- 27.5 percent cut clinical staff
Following the press briefing, Dr. Jessee spoke exclusively with HCI Editor-in-Chief Mark Hagland regarding the interrelationship between potential SGR-related Medicare cuts and EHR development, and other strategically oriented topics. Below are excerpts from their interview:
Healthcare Informatics: Looking at the above survey results, in which MGMA members reported that even the anticipation this summer of SGR-related cuts led them to delay EHR implementation, and in which more than three-quarters said that anticipated cuts coming in December and January would lead them to pull back on EHR implementation going forward, what’s your reaction, particularly given the need to move forward under HITECH [the American Reinvestment and Recovery Act/Health Information Technology for Economic and Clinical Health Act]?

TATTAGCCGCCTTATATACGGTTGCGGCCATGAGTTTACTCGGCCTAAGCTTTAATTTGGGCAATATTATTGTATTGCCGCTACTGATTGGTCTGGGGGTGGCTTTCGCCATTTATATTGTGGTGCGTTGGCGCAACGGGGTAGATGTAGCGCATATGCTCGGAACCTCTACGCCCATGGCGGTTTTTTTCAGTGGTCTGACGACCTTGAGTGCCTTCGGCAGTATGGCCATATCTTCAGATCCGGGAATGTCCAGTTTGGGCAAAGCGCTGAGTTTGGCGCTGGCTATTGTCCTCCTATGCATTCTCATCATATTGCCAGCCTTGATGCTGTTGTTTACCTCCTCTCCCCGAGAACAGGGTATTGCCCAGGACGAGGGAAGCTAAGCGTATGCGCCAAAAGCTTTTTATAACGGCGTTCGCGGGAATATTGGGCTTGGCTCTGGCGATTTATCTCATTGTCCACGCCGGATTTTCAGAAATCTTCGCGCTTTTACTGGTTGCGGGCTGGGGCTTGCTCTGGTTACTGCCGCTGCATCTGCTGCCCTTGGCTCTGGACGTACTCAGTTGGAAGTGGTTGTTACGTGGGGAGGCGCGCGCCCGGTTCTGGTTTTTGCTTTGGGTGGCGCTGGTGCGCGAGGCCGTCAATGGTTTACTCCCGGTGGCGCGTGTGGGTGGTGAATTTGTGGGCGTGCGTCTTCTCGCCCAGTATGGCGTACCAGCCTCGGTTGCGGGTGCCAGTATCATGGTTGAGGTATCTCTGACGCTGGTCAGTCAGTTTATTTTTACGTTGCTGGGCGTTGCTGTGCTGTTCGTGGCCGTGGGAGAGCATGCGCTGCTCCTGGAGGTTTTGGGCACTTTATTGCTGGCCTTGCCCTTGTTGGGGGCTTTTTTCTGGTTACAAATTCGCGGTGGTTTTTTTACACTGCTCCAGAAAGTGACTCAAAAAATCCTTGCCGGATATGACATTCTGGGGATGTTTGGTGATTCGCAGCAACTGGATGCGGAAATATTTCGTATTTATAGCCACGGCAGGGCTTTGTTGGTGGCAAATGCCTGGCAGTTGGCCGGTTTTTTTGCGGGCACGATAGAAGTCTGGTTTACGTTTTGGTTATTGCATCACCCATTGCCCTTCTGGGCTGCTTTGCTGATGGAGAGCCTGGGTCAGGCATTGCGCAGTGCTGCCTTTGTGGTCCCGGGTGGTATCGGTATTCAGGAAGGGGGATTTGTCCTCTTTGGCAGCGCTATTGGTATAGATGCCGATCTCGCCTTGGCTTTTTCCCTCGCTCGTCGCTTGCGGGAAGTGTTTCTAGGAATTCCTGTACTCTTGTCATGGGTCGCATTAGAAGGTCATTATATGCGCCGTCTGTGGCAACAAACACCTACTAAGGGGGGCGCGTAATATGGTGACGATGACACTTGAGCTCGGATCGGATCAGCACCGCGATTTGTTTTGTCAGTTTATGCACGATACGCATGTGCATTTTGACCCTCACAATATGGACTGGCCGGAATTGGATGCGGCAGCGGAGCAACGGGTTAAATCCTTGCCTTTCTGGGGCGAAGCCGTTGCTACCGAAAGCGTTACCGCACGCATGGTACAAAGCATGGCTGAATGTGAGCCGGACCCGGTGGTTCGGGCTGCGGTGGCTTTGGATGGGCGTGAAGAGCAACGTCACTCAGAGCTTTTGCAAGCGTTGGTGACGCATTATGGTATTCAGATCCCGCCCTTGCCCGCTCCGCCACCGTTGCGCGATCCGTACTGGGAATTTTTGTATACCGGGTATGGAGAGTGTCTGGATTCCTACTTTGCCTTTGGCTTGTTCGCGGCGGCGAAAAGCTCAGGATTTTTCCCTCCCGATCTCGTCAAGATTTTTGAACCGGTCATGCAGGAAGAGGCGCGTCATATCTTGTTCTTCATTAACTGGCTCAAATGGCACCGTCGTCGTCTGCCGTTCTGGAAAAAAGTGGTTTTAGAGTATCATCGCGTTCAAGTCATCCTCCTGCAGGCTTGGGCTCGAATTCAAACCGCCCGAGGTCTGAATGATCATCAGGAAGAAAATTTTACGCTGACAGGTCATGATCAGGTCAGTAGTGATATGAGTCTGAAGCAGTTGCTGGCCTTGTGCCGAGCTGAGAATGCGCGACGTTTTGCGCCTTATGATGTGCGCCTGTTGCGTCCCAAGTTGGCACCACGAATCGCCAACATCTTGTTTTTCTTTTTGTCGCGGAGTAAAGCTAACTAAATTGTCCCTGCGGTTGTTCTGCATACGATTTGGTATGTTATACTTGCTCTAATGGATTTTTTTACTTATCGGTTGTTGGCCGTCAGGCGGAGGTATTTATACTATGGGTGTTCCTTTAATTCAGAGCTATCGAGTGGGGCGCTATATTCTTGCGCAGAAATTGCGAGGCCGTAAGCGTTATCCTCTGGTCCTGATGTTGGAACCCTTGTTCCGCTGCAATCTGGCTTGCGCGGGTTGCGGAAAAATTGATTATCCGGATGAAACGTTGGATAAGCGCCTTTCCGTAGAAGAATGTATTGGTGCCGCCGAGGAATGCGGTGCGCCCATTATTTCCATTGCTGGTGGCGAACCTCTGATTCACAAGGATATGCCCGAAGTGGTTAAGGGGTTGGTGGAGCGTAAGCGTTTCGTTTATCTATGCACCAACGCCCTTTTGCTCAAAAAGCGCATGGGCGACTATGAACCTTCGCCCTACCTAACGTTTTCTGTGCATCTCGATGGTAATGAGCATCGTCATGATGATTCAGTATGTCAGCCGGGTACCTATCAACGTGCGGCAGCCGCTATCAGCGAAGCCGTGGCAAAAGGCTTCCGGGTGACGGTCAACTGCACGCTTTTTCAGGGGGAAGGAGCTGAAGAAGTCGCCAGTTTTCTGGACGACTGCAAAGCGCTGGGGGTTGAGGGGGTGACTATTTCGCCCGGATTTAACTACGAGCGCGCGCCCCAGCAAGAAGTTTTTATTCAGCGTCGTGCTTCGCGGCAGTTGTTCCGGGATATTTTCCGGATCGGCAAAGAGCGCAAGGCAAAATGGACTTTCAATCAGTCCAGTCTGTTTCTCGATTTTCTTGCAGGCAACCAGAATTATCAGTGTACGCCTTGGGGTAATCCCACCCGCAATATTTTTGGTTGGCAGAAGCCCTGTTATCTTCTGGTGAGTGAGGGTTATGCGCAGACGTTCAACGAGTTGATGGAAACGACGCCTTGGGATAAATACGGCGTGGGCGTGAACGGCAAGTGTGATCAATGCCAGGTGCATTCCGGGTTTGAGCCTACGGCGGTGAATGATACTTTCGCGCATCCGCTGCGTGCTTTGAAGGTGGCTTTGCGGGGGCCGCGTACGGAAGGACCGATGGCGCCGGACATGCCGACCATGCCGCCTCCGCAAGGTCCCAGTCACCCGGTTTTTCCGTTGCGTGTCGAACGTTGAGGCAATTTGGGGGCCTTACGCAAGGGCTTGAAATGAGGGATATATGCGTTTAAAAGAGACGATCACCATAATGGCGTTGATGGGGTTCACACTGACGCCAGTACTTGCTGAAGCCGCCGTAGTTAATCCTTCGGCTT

William F. Jessee, M.D.: It’s interesting, because I’ve had this conversation with David Blumenthal [National Coordinator for Health Information Technology David Blumenthal, M.D.]. And I said, you guys need to understand, it’s not a matter of whether our members like the EHR or not, it’s about everything going on in medical practice. And it’s hard for us to advocate this when the SGR thing could really have a negative impact. [Blumenthal] says he’s only concerned with the EHR piece. But I think right now that the SGR/EHR piece is the biggest obstacle right now to EHR implementation. Some of the vendors are trying to get around this now through SaaS [software as a service], which will help. But nobody’s rushing to take on new costs in this uncertain environment. And the uncertainty is probably the worst thing; because when people are uncertain, they tend to get into paralysis mode.